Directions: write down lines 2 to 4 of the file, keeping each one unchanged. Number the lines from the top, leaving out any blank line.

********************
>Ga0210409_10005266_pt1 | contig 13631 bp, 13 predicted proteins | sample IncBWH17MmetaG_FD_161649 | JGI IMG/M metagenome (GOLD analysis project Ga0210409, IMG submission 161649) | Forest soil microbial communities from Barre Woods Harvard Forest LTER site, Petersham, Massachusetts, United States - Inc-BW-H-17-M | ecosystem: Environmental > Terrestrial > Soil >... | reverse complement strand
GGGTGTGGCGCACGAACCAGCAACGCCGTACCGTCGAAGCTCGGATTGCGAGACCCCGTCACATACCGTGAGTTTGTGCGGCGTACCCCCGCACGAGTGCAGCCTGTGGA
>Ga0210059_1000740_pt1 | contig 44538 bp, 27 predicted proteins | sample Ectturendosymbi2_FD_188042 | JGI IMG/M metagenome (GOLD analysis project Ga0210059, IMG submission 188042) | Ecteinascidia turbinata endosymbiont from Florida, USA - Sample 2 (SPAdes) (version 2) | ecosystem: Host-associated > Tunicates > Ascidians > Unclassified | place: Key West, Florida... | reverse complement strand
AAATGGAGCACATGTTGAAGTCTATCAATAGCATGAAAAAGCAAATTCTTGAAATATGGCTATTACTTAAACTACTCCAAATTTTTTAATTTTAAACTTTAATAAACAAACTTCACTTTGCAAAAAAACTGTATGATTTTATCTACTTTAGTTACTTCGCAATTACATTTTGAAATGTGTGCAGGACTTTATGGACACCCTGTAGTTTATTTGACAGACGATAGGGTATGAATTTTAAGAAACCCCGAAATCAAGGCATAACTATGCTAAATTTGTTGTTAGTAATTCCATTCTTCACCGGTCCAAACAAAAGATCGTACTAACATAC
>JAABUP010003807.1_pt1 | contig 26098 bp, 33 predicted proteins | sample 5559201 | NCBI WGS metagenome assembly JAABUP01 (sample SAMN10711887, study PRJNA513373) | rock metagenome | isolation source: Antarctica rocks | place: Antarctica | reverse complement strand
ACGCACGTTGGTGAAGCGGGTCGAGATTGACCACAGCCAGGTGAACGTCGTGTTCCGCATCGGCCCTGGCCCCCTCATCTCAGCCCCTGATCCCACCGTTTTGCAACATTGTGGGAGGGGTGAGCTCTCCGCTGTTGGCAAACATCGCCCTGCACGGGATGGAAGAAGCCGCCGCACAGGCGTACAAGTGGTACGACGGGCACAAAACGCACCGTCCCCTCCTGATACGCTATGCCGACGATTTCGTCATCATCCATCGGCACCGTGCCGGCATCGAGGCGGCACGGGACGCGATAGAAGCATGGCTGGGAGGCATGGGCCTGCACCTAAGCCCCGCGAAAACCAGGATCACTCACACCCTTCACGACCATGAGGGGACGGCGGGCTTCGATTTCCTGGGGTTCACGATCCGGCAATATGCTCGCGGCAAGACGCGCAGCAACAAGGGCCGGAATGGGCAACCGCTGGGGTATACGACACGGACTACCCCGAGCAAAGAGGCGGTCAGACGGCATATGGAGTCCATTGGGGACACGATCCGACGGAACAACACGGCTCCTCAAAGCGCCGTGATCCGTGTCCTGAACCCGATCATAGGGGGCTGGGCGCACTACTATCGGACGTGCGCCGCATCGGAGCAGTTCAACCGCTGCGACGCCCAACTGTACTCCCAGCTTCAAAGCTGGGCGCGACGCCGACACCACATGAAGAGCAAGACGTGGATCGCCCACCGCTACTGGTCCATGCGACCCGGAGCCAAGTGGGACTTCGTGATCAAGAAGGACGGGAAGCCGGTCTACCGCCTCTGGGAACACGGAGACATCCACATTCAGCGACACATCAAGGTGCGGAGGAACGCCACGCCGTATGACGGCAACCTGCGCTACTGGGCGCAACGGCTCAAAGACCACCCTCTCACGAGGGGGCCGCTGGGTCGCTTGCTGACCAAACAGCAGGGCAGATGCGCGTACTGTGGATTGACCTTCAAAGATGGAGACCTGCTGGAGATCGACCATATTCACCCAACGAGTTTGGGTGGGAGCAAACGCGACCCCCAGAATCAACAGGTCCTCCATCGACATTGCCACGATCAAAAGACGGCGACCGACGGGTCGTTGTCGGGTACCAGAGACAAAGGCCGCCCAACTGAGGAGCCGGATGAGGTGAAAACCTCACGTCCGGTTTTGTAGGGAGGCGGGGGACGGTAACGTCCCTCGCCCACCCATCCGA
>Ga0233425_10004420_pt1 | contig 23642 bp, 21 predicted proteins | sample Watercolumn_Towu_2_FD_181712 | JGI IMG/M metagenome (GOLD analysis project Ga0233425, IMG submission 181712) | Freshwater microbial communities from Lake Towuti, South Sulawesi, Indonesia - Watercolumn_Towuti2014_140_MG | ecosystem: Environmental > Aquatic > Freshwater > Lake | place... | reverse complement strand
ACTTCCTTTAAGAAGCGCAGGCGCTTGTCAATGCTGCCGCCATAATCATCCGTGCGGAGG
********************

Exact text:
GGGTGTGGCGCACGAACCAGCAACGCCGTACCGTCGAAGCTCGGATTGCGAGACCCCGTCACATACCGTGAGTTTGTGCGGCGTACCCCCGCACGAGTGCAGCCTGTGGA
>Ga0210059_1000740_pt1 | contig 44538 bp, 27 predicted proteins | sample Ectturendosymbi2_FD_188042 | JGI IMG/M metagenome (GOLD analysis project Ga0210059, IMG submission 188042) | Ecteinascidia turbinata endosymbiont from Florida, USA - Sample 2 (SPAdes) (version 2) | ecosystem: Host-associated > Tunicates > Ascidians > Unclassified | place: Key West, Florida... | reverse complement strand
AAATGGAGCACATGTTGAAGTCTATCAATAGCATGAAAAAGCAAATTCTTGAAATATGGCTATTACTTAAACTACTCCAAATTTTTTAATTTTAAACTTTAATAAACAAACTTCACTTTGCAAAAAAACTGTATGATTTTATCTACTTTAGTTACTTCGCAATTACATTTTGAAATGTGTGCAGGACTTTATGGACACCCTGTAGTTTATTTGACAGACGATAGGGTATGAATTTTAAGAAACCCCGAAATCAAGGCATAACTATGCTAAATTTGTTGTTAGTAATTCCATTCTTCACCGGTCCAAACAAAAGATCGTACTAACATAC